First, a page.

Savita Halappanavar, pictured, was a 31-year-old dentist who was denied an abortion in 2012 after her first pregnancy ran into difficulties at 17 weeks.
Medics at University Hospital Galway decided that a miscarriage was certain – but refused to terminate the pregnancy because the heart of the foetus was still beating.
Savita Halappanavar, who died in 2012
Her husband Praveen said his wife had said she was in pain and had asked for a termination. He said she was told that ‘unfortunately it’s a Catholic country’.
Mrs Halappanavar, a Hindu, developed an infection and then septic shock, and died seven days after being admitted to hospital.
Her husband said there was no doubt that she would have lived if a termination had been allowed. An inquiry found that there had been ‘an over-emphasis on the need not to intervene until the foetal heart had stopped’.
The death provoked protests and also led to the Protection of Life During Pregnancy Act 2013, which allows a termination if there is a ‘substantial risk to life, including risk of suicide’.
Mrs Halappanavar’s father Andanappa Yalagi told the Irish Times yesterday that the new law ‘should be named for her’.
But Baroness Chakrabarti dismissed concerns that intervention directly by the UK government would flout devolved democracy.
She said: ‘This is an issue of fundamental human rights.’
When asked what about democracy? ‘This is one of these great big existential debates – democracy o the rule law.
‘But you can’t have democracy without fundamental human rights and the women of Northern Ireland have suffered for long enough.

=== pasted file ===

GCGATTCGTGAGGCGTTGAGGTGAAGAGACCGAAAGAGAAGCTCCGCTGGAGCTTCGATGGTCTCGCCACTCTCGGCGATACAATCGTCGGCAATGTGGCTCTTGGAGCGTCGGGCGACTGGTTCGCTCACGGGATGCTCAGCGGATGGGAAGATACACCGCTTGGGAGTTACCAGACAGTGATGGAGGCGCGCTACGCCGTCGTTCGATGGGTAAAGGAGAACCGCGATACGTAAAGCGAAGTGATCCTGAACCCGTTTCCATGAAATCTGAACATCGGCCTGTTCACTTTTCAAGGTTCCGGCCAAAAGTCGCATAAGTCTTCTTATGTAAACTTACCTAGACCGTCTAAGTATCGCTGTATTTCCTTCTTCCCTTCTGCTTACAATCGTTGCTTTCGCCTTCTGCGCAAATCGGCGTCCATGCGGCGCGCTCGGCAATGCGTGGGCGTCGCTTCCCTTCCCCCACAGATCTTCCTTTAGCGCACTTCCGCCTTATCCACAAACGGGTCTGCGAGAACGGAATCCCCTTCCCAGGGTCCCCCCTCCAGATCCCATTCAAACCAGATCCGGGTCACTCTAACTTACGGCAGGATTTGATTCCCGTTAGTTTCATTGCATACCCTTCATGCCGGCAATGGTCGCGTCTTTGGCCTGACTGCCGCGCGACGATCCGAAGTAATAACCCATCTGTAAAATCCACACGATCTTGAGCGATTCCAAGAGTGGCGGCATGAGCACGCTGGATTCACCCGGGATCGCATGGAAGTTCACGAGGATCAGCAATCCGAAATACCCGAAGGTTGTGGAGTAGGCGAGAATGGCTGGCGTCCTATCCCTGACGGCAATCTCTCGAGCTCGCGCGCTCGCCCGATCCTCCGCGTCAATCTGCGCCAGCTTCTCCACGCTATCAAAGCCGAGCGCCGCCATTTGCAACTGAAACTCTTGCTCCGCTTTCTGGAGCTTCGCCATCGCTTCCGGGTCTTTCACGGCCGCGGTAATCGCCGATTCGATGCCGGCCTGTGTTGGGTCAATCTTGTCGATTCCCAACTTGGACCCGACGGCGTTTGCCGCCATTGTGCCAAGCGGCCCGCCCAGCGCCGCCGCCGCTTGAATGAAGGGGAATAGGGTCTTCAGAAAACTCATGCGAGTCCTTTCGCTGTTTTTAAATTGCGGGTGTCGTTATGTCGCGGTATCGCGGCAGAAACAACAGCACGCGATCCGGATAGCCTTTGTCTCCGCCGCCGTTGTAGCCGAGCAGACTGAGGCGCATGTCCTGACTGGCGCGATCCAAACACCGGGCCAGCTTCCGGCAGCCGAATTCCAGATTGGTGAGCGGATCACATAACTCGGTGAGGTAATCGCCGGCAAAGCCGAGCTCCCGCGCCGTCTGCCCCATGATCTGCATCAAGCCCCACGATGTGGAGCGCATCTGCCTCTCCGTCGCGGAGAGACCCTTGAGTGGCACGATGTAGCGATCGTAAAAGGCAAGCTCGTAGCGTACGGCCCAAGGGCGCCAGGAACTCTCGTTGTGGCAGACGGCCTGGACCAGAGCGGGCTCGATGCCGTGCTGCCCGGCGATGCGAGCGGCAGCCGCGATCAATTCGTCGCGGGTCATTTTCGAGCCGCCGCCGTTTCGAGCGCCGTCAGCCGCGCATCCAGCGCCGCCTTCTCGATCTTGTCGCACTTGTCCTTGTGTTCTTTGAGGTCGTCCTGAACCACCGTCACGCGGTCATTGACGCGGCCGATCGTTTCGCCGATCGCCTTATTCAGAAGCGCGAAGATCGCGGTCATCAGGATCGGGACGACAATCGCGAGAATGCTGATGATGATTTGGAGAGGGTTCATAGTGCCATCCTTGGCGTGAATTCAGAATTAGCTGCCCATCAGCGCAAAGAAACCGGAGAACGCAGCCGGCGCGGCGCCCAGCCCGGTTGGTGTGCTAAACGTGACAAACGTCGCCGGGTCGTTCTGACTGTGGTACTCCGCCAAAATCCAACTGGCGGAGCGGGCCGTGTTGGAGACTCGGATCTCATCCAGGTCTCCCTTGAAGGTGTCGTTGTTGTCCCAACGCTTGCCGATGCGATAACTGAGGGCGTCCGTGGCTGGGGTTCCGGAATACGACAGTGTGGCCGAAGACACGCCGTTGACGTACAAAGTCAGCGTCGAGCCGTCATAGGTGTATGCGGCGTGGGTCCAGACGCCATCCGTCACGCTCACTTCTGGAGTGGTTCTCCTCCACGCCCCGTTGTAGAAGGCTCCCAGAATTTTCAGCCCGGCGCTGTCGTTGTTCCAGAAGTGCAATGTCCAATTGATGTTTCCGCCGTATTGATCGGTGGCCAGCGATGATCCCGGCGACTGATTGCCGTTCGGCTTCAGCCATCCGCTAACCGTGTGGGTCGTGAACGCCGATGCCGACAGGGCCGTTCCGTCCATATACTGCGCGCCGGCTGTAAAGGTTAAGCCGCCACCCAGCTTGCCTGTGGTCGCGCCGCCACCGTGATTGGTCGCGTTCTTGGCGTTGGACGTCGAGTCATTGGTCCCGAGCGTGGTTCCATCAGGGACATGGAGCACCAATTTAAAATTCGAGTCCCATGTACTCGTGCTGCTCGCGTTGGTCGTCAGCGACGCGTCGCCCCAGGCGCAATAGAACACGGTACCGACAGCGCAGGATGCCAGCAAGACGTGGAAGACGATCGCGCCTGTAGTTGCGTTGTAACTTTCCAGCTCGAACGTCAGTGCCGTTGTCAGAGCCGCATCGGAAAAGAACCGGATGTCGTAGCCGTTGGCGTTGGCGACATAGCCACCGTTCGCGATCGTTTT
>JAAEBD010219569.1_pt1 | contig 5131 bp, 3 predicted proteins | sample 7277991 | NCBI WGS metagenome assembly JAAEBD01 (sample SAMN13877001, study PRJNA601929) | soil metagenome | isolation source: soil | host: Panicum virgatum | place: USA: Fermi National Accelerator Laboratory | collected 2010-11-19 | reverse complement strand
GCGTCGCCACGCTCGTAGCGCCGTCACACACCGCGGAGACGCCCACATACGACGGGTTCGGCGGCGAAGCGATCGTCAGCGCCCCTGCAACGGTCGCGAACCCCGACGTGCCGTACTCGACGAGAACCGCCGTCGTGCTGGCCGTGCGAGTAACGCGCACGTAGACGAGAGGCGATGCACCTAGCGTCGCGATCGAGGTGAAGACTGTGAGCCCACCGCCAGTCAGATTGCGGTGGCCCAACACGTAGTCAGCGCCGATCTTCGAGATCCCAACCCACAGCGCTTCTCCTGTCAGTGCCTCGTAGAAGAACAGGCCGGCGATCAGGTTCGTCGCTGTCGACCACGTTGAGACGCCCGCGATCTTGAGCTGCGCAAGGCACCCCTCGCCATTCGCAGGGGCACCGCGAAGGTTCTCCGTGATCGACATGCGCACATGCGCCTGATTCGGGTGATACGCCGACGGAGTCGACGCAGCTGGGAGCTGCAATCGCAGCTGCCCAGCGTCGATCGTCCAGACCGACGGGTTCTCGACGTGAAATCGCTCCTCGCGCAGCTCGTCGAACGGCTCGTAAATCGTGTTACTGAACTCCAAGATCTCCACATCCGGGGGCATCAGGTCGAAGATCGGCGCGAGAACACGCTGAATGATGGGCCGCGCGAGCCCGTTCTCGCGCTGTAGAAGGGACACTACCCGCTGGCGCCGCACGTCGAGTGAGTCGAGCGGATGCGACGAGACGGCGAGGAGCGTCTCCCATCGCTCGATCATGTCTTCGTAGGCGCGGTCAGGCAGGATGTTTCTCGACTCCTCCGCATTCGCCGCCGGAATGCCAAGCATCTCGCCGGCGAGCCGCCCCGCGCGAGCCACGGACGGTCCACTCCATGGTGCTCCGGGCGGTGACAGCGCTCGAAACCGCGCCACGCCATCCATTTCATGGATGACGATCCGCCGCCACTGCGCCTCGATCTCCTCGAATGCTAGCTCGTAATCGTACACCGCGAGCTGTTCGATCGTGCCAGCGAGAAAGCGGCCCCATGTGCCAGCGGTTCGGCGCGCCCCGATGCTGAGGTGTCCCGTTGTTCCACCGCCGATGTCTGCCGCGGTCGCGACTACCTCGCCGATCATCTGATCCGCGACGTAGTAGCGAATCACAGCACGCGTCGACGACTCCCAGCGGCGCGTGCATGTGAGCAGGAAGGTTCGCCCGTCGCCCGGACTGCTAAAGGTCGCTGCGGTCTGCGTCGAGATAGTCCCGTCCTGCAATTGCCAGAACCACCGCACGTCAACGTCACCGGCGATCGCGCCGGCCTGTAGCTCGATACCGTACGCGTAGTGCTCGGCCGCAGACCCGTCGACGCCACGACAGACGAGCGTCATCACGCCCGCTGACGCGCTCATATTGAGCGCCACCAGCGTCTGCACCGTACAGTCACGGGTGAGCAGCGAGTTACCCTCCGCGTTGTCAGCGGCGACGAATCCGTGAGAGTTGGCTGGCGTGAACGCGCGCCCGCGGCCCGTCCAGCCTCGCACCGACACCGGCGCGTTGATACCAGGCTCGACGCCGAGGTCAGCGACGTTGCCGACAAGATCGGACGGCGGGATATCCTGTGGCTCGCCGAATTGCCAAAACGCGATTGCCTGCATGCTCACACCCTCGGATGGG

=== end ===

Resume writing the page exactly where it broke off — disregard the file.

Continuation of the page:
‘When you have a UN committee scathingly reporting about the UK being in breach of its international obligations…
There are clear signs that times are changing that the attitudes of people on both sides of that border on the island of Ireland are changing. The women must get the rights they deserve.’
She denied that Labour is trying to take advantage of the issue to force a rift between Mrs May and her DUP allies which could force the collapse of the Government.
Challenged directly about if this is their aim, she said: ‘No, not at all. If you look at our manifesto we have a clear commitment to work with the assembly in northern Ireland to extend abortion rights.’
Dawn Butler, Labour’s shadow Minister for Women and Equalities, said: ”This is an injustice. No woman in the UK should be denied access to a safe, legal abortion.
‘Labour’s manifesto commits to working with the Northern Ireland Assembly to bring about these changes and we want to see the Assembly reconvened to make such important decisions, but nearly eighteen months on, women in Northern Ireland should not have to suffer in its absence.